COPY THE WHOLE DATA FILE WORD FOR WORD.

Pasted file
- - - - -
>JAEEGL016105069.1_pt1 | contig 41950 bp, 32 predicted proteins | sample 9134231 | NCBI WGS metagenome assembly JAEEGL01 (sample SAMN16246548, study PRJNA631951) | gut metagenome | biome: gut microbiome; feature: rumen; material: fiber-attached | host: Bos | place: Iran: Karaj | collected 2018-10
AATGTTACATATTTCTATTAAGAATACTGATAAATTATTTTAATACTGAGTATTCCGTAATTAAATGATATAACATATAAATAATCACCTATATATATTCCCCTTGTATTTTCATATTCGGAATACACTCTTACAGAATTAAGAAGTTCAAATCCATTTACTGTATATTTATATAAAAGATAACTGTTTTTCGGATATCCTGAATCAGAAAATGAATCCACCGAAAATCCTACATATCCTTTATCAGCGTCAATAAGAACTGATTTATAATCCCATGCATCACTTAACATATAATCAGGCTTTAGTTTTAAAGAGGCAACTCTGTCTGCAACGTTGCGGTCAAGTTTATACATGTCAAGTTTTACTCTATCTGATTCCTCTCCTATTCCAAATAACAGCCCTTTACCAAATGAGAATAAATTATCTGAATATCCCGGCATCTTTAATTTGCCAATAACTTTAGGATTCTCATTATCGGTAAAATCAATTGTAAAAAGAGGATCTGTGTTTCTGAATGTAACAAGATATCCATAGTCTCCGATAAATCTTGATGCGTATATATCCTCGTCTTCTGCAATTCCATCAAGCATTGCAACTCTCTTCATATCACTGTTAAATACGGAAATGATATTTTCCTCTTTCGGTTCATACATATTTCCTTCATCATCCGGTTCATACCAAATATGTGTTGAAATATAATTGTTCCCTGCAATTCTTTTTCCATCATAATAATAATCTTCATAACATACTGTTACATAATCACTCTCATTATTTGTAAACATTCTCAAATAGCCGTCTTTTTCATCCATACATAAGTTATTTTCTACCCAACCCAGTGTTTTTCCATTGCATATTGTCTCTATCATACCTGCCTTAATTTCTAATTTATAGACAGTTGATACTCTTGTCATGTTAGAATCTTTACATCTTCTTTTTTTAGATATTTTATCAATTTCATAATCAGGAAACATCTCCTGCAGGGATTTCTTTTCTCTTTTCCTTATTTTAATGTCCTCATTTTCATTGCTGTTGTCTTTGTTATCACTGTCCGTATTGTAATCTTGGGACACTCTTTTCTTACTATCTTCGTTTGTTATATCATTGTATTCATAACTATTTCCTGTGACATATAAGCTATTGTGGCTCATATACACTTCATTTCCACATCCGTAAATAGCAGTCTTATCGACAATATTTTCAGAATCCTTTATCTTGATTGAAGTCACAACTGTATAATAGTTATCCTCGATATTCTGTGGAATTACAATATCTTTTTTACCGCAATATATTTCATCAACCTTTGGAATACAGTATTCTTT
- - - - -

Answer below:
>JAEEGL016105069.1_pt1 | contig 41950 bp, 32 predicted proteins | sample 9134231 | NCBI WGS metagenome assembly JAEEGL01 (sample SAMN16246548, study PRJNA631951) | gut metagenome | biome: gut microbiome; feature: rumen; material: fiber-attached | host: Bos | place: Iran: Karaj | collected 2018-10
AATGTTACATATTTCTATTAAGAATACTGATAAATTATTTTAATACTGAGTATTCCGTAATTAAATGATATAACATATAAATAATCACCTATATATATTCCCCTTGTATTTTCATATTCGGAATACACTCTTACAGAATTAAGAAGTTCAAATCCATTTACTGTATATTTATATAAAAGATAACTGTTTTTCGGATATCCTGAATCAGAAAATGAATCCACCGAAAATCCTACATATCCTTTATCAGCGTCAATAAGAACTGATTTATAATCCCATGCATCACTTAACATATAATCAGGCTTTAGTTTTAAAGAGGCAACTCTGTCTGCAACGTTGCGGTCAAGTTTATACATGTCAAGTTTTACTCTATCTGATTCCTCTCCTATTCCAAATAACAGCCCTTTACCAAATGAGAATAAATTATCTGAATATCCCGGCATCTTTAATTTGCCAATAACTTTAGGATTCTCATTATCGGTAAAATCAATTGTAAAAAGAGGATCTGTGTTTCTGAATGTAACAAGATATCCATAGTCTCCGATAAATCTTGATGCGTATATATCCTCGTCTTCTGCAATTCCATCAAGCATTGCAACTCTCTTCATATCACTGTTAAATACGGAAATGATATTTTCCTCTTTCGGTTCATACATATTTCCTTCATCATCCGGTTCATACCAAATATGTGTTGAAATATAATTGTTCCCTGCAATTCTTTTTCCATCATAATAATAATCTTCATAACATACTGTTACATAATCACTCTCATTATTTGTAAACATTCTCAAATAGCCGTCTTTTTCATCCATACATAAGTTATTTTCTACCCAACCCAGTGTTTTTCCATTGCATATTGTCTCTATCATACCTGCCTTAATTTCTAATTTATAGACAGTTGATACTCTTGTCATGTTAGAATCTTTACATCTTCTTTTTTTAGATATTTTATCAATTTCATAATCAGGAAACATCTCCTGCAGGGATTTCTTTTCTCTTTTCCTTATTTTAATGTCCTCATTTTCATTGCTGTTGTCTTTGTTATCACTGTCCGTATTGTAATCTTGGGACACTCTTTTCTTACTATCTTCGTTTGTTATATCATTGTATTCATAACTATTTCCTGTGACATATAAGCTATTGTGGCTCATATACACTTCATTTCCACATCCGTAAATAGCAGTCTTATCGACAATATTTTCAGAATCCTTTATCTTGATTGAAGTCACAACTGTATAATAGTTATCCTCGATATTCTGTGGAATTACAATATCTTTTTTACCGCAATATATTTCATCAACCTTTGGAATACAGTATTCTTT